From the fruit stall to cosmology and medical research

Burnet Institute

05 July, 2016

Website provides job listings for those seeking careers in NGOs, charities, health and not for profit sectors. Their blog recently profiled the Burnet Institute’s Dr Ruth Pearson, who used the website to find her role as a senior analyst at the institute. Dr Pearson works in the Infectious Disease Modelling group using and developing the Optima tool across the areas of HIV, HCV and nutrition. Burnet Institute reproduces the story here, with thanks to

Hi Ruth, thanks for chatting to us and congratulations on your new role at the Burnet Institute! Can you tell us about your first ever paid job?

My first ever paid job was at a market stall in rural Shropshire, UK. I was about 12 years old. The stall sold fruit and vegetables and I think I got paid 50p an hour!

My job was to weigh the produce and put it into pre-priced bags, which I then sold to the customers. Sometimes I would have to stand out the front shouting about the day’s offer as an advertisement.

The next year I got a job at another market stall – this one sold bread and cakes. I liked it much better because it smelt nice and paid more! I knew all the prices by heart and was really good at mentally calculating the total price when a customer came and pointed at multiple things.

Can you tell us about your career before starting at the Burnet Institute?

I studied physics at university. It is a great passion and has had a significant impact on my career so far. I like to understand how things work.

After finishing my undergraduate degree at King’s College London, I started a PhD in cosmology at the University of Sussex, UK.

During my PhD, I spent two years in California doing research at Stanford. When I finished, I went travelling across the world and made my way overland from the UK to Australia.

When I arrived in Melbourne, I worked as a postdoc in the astrophysics group at the University of Melbourne before doing a few short-term consulting projects outside of academia. My skills in coding and data analysis lent themselves really well to landing some casual consulting gigs.

And what first inspired you to become involved in medical research?

I was looking for somewhere to apply my research skills to a new area. It’s very important to me to have a technical job – if I didn’t have science in my work, I wouldn’t be fulfilled.

I was looking at and came across the advertisement for my current position. It looked like an interesting way to apply my skills to address real-world problems. I’m working in mathematical modelling of infectious disease, so I get to do lots of maths and write lots of code, which I love!

So can you tell us a bit about what the Burnet Institute does? What first attracted you to it when you saw the ad on

The Burnet’s mission statement is to achieve better health for poor and vulnerable communities in Australia and internationally through research, education and public health. They are evidence-based and rights-focused, and do really meaningful work with stigmatised and vulnerable communities such as injecting drug users, prisoners and sex workers.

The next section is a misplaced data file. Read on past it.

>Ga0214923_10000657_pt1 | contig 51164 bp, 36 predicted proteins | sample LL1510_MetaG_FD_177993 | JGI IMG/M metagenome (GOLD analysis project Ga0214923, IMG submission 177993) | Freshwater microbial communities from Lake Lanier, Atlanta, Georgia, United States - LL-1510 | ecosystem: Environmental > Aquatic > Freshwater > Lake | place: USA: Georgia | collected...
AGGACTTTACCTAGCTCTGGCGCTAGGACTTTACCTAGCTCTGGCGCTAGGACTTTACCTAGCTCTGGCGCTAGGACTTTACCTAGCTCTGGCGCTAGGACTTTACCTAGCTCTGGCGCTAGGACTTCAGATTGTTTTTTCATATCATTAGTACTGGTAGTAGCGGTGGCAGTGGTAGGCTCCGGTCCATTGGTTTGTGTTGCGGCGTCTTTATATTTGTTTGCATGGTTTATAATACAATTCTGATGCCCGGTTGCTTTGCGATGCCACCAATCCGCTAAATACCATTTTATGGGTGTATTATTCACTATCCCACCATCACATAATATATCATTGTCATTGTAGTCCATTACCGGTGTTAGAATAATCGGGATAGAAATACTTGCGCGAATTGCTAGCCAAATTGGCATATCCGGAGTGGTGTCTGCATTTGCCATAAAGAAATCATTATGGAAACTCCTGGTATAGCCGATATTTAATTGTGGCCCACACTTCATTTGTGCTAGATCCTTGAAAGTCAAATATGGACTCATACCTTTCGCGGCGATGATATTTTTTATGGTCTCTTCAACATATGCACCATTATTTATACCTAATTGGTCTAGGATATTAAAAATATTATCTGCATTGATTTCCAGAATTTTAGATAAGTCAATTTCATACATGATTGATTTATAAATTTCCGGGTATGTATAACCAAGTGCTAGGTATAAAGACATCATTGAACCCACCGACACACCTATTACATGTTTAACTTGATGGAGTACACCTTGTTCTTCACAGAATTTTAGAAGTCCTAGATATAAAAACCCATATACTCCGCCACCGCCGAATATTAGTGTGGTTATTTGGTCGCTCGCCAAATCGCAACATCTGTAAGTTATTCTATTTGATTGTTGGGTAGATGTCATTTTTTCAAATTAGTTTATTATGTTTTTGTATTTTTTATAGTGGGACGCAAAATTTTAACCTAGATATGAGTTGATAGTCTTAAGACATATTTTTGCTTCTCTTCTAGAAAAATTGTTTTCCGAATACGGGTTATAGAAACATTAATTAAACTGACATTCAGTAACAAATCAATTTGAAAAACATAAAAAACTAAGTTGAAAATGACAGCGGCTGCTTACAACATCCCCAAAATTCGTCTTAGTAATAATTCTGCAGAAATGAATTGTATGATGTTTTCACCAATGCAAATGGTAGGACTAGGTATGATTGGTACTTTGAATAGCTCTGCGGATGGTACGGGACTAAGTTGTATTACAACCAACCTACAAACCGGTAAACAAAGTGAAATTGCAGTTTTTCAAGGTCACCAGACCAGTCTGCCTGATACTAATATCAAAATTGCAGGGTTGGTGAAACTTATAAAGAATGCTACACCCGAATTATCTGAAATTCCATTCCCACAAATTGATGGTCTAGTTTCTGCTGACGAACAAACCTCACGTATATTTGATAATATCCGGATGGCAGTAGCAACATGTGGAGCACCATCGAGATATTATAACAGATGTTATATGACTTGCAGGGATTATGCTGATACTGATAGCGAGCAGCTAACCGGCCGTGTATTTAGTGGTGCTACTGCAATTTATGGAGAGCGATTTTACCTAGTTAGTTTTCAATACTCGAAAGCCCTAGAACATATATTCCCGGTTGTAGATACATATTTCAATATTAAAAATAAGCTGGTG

The Burnet is the only medical research institute in Australia with accreditation from Australia’s aid program; this allows them to have a strong research agenda whilst also having a strong and well-respected presence on the ground implementing public health programs internationally. I thought it sounded like a great place to work – and it is!

So what’s your experience been like so far as a woman working in STEM (science, technology, engineering and maths)? What would you say to other women considering a career in the field?

I have certainly experienced sexism, from the blatant kind through to everyday micro-aggressions. I have witnessed women being ignored or disregarded in favour of their male counterpart saying the same thing. It is easy to notice the difference in self-assurance of work and ability that male scientists enjoy compared to female scientists.

I believe this starts with girls and women being traditionally (and noticeably still) discouraged from STEM at an early age and throughout their education, as well as a lack of female scientists in leadership roles.

There is much progress to be made towards gender equality in STEM. However, I strive to be a positive role model for women in STEM because I love science – and if you’re missing half of the workforce you’re missing half of the potential.

I would say to other women considering careers in STEM: please join us! Recently, for the first time in my career, I had a meeting that was all female. Five PhDs: three from physics, one from maths, one from economics. It was great!

Many people who work in the not-for-profit sector are aware they could earn more in the public or private sectors. What has motivated you to work in the not-for-profit sector?

After my PhD and before taking this job, I had some experience with the corporate world. Whilst the salaries are usually higher and the workplaces are shinier, the work is much less rewarding and usually less interesting.

Having come back to academia, I’m much happier doing work that is aligned with my values rather than designed to maximise profit. That said, it’s a huge privilege to have had the opportunities and education that allow me the option of working in an academic setting.

And finally, what advice would you give to the many ethical jobseekers who dream of a landing a job like yours?

I looked at many times before I found a job that really suited me. I think the key to landing a good job that you’re really happy with is finding the job that is really the right fit for you and for the employer.

Thanks for sharing your story, Ruth!


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